Americans Are Tired of Being Surprised by Their Medical Bills

A recent TransUnion Healthcare survey found that just 25 percent of patients receive pre-treatment cost estimates.

Imagine the peace of mind of having a medical procedure performed and knowing the cost of the treatment beforehand.

According to a survey by TransUnion Healthcare, 80 percent of consumers said pre-treatment cost estimates and insurance coverage estimates would be helpful in managing medical costs, though just 1 in 4 patients actually receive pre-treatment prices from their medical providers.

It’s really no surprise then that two-thirds of Americans report being consistently surprised when they open their medical bills.

TransUnion said that for three consecutive years, consumers have indicated that cost transparency improves their perception of their quality of care and whether they’ll continue to use a provider. Says a press release about the survey findings:

“Today’s cost-aware consumer has a greater expectation that providers will offer upfront cost estimates and timely and accurate post-treatment bills. With consumers placing more emphasis on billing and payment when evaluating quality of care, it’s imperative that providers have the technology and processes to meet this consumer demand,” said Dave Wojczynski, senior vice president of TransUnion Healthcare.

The survey found that 80 percent of patients who awarded high ratings for their quality of care also reported having positive billing and payment experiences. “At the same time, nearly 85 percent of patients who gave poor ratings for quality of care also gave poor ratings for their billing and payment experiences,” the survey said.

Wojczynski said:

Front-end solutions that provide upfront cost estimates, and back-end solutions that deliver accurate bills, will be critical as consumers continue to link their billing experience to quality of care. Accurate, timely and transparent cost information will help improve overall patient satisfaction and will increase return visits to providers.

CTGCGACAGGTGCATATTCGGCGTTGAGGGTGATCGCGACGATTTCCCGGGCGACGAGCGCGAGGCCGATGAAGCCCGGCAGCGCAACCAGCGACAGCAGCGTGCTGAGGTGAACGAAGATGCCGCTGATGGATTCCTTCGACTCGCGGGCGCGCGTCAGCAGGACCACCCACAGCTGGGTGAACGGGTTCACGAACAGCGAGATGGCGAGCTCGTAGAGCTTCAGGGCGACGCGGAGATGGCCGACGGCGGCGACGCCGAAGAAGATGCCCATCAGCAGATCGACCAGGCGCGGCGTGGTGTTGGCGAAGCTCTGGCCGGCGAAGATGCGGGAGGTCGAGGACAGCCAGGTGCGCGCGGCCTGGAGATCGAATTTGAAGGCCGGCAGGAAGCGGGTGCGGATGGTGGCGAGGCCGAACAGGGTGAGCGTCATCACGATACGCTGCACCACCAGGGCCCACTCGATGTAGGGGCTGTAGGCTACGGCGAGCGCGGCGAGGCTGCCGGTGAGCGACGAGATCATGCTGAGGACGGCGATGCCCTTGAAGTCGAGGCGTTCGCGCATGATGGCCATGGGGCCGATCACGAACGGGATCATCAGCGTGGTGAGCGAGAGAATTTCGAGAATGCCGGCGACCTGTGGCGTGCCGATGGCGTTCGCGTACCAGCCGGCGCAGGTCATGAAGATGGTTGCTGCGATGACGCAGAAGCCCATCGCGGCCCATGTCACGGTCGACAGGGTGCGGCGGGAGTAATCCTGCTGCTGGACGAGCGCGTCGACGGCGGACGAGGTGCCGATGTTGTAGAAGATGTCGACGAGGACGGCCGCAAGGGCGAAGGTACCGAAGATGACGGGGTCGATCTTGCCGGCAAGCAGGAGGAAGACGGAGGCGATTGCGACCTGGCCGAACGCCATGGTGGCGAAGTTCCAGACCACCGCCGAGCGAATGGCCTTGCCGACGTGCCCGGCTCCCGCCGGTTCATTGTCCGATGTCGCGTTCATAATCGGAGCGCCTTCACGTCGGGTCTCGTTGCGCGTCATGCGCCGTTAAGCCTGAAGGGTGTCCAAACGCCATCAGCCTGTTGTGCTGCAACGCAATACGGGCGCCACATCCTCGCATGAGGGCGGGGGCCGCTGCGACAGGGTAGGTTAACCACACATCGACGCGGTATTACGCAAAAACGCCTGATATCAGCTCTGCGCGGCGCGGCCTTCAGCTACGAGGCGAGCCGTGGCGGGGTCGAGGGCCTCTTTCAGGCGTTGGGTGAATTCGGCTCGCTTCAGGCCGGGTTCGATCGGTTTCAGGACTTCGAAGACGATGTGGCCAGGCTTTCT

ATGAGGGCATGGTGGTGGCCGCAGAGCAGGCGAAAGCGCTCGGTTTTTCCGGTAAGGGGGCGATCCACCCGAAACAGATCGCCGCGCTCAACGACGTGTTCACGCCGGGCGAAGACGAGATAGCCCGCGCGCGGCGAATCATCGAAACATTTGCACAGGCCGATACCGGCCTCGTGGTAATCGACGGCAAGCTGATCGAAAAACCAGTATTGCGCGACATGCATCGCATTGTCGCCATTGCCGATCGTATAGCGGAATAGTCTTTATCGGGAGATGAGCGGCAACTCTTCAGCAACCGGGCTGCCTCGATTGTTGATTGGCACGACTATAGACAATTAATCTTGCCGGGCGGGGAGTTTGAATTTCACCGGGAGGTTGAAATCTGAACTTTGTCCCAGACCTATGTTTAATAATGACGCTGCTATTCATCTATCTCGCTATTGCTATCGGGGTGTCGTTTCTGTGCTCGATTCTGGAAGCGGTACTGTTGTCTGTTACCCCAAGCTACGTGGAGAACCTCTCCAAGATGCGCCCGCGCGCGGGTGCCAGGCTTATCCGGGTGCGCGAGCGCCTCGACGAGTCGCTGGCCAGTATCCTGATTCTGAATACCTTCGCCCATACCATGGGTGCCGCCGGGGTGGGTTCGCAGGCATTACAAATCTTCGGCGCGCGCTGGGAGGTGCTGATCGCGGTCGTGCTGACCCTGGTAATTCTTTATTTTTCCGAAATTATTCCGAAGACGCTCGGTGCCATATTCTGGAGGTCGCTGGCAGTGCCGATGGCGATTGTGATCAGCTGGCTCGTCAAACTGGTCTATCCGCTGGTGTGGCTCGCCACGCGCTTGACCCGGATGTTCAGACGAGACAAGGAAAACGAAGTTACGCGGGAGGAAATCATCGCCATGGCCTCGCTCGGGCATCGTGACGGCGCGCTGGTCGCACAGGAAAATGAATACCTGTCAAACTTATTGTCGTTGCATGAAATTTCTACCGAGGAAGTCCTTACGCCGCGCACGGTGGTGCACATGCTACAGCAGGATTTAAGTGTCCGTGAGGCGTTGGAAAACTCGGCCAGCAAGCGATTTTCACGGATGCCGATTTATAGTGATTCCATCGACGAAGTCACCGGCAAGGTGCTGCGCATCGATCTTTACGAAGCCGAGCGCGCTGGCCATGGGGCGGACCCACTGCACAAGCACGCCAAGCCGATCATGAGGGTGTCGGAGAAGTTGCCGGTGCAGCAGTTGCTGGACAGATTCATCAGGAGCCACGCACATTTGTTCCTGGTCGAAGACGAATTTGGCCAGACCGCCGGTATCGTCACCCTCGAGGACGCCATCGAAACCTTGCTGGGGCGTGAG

Although the costs related to medical services are always a concern, I’ve never received a cost estimate for medical services beforehand. I was shocked a few months ago when I took my 1-year-old to the doctor for a checkup and immunizations and received a bill in the mail a few days later for more than $800.

I thought there had been a mistake. I called the patient billing office and was surprised to find out that the bill was accurate. My health insurance picked up the majority of the $800 visit, but I had no idea the immunizations were so expensive, so I was definitely caught off guard.

I think it’s easy to feel duped when you have a seemingly small, routine procedure or doctor’s appointment and then you receive a big bill in the mail. That shock and confusion could be alleviated if medical providers were more forthcoming about costs of services.

Does your medical provider offer pre-treatment cost estimates? Share your comments below or on our Facebook page.

Stacy Johnson

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  • Jason